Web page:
December 6, 2007
By Peter Brookes
With President Bush talking just weeks ago of the possibility of
World War III if Iran developed a nuclear weapon, the
newly-released National Intelligence Estimate (NIE) on the Iranian
program this week is nothing if not a shocker.
You can't help but wonder what treasure trove of intelligence
changed the Bush administration's mind. Because of the sensitivity
of such things, we may never know. Until it's leaked, of
But while it's the seeming consensus of the 16-agency U.S.
intelligence community that Iran "halted" its nuclear weapons
program in the fall of 2003, there is no outside, independent
There is still plenty of reason to worry about the current and
future state of Iran's atomic ambitions.
First, the NIE confirms Iran had a nuclear weapons program, of
"nuclear weapons design and weaponization work and covert uranium
conversion-related and uranium-related work," separate from Iran's
now-declared civilian nuclear program.
Way down in the two-plus page report, the NIE also mentions
(almost as if to hide it) Iran's "considerable undeclared effort
from at least the late 1980s to 2003 to develop such nuclear
If true, this would mean Iran violated the Nuclear
Non-Proliferation Treaty (NPT), which obligates signatories to
declare all of its nuclear activities as well as foreswear the
pursuit of nuclear weapons.
In addition, the intelligence community is only "moderately"
confident that as of mid-2007, Iran hadn't restarted its nuclear
weapons program. Of course, a lot could have changed in the last
Next, the NIE assesses "with moderate-to-high confidence that
Tehran at a minimum is keeping open the option to develop nuclear
weapons." This means Iran could decide to restart the program at
any time. You can bet we won't be notified.
Indeed, the NIE judges the U.S. intelligence community doesn't
have enough information to ascertain whether Iran will "maintain
the halt" on the program indefinitely, or which criteria or
deadlines would have to be met for Tehran to start it again.
Moreover, ignoring U.N. Security Council Resolutions calling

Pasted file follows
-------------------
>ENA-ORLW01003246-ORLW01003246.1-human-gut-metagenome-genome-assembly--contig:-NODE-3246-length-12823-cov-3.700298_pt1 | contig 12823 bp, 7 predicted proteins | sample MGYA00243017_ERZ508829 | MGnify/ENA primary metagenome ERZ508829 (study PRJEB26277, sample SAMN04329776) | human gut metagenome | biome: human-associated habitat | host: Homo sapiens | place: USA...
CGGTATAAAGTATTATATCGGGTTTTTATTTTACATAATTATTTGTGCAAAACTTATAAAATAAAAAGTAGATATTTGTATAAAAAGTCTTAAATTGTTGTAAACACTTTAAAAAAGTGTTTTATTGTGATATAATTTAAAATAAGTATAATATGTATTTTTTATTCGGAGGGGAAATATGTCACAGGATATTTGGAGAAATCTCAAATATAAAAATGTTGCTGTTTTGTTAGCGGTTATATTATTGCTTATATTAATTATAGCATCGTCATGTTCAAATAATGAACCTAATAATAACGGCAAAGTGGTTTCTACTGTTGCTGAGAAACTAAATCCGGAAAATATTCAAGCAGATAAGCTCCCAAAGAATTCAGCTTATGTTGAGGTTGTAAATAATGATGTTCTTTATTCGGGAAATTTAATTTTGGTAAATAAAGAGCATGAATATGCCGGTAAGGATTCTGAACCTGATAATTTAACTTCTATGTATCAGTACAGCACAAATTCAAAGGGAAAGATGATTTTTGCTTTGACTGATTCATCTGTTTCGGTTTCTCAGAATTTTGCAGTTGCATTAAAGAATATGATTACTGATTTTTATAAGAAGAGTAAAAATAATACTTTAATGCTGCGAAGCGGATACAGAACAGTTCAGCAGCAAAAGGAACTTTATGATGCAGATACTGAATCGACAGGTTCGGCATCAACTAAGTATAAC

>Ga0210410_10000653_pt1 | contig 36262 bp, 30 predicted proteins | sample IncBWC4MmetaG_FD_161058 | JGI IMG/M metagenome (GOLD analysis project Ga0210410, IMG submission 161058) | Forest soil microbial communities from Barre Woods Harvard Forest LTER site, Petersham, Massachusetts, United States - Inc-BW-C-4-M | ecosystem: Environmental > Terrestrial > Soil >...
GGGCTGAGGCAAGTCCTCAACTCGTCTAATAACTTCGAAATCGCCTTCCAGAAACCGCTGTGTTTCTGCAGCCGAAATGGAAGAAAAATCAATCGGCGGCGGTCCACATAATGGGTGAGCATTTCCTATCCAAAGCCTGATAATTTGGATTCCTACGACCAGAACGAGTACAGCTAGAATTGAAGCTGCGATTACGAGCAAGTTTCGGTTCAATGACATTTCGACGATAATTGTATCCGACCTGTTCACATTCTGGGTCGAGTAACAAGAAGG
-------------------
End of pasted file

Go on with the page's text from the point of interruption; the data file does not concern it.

upon Iran to cease uranium enrichment, the reprocessing continues.
(Highly enriched uranium is a fundamental element in the production
of nuclear weapons.)
Plus, Iran could easily develop uranium enrichment capability in
the open, even complying with International Atomic Energy Agency
inspection requirements while developing a parallel program for the
clandestine production of fissile material.
For example, while lacking specificity, the NIE notes: "Iran has
been conducting research and development projects with commercial
and conventional military applications - some of which would also
be of limited use for nuclear weapons."
More troubling, the report concludes - on its last line - that
the intelligence community assesses with "high confidence" that
Iran "has the scientific, technical and industrial capacity
eventually to produce nuclear weapons if it decides to do so."
So the question remains whether the Iranian work stoppage is a
short-term, tactical decision or a long-term strategic one.
While the NIE provides the basis for some (extremely) cautious
optimism, it simultaneously reinforces the need for deep concern
and continued vigilancce.
Brookes is a Heritage Foundation senior fellow and
former US deputy assistant secretary of defense.
First appeared in the Boston Herald
With President Bush talking just weeks ago of the possibility of World War III if Iran developed a nuclear weapon, the newly-released National Intelligence Estimate (NIE) on the Iranian program this week is nothing if not a shocker.
Senior Fellow, National Security Affairs
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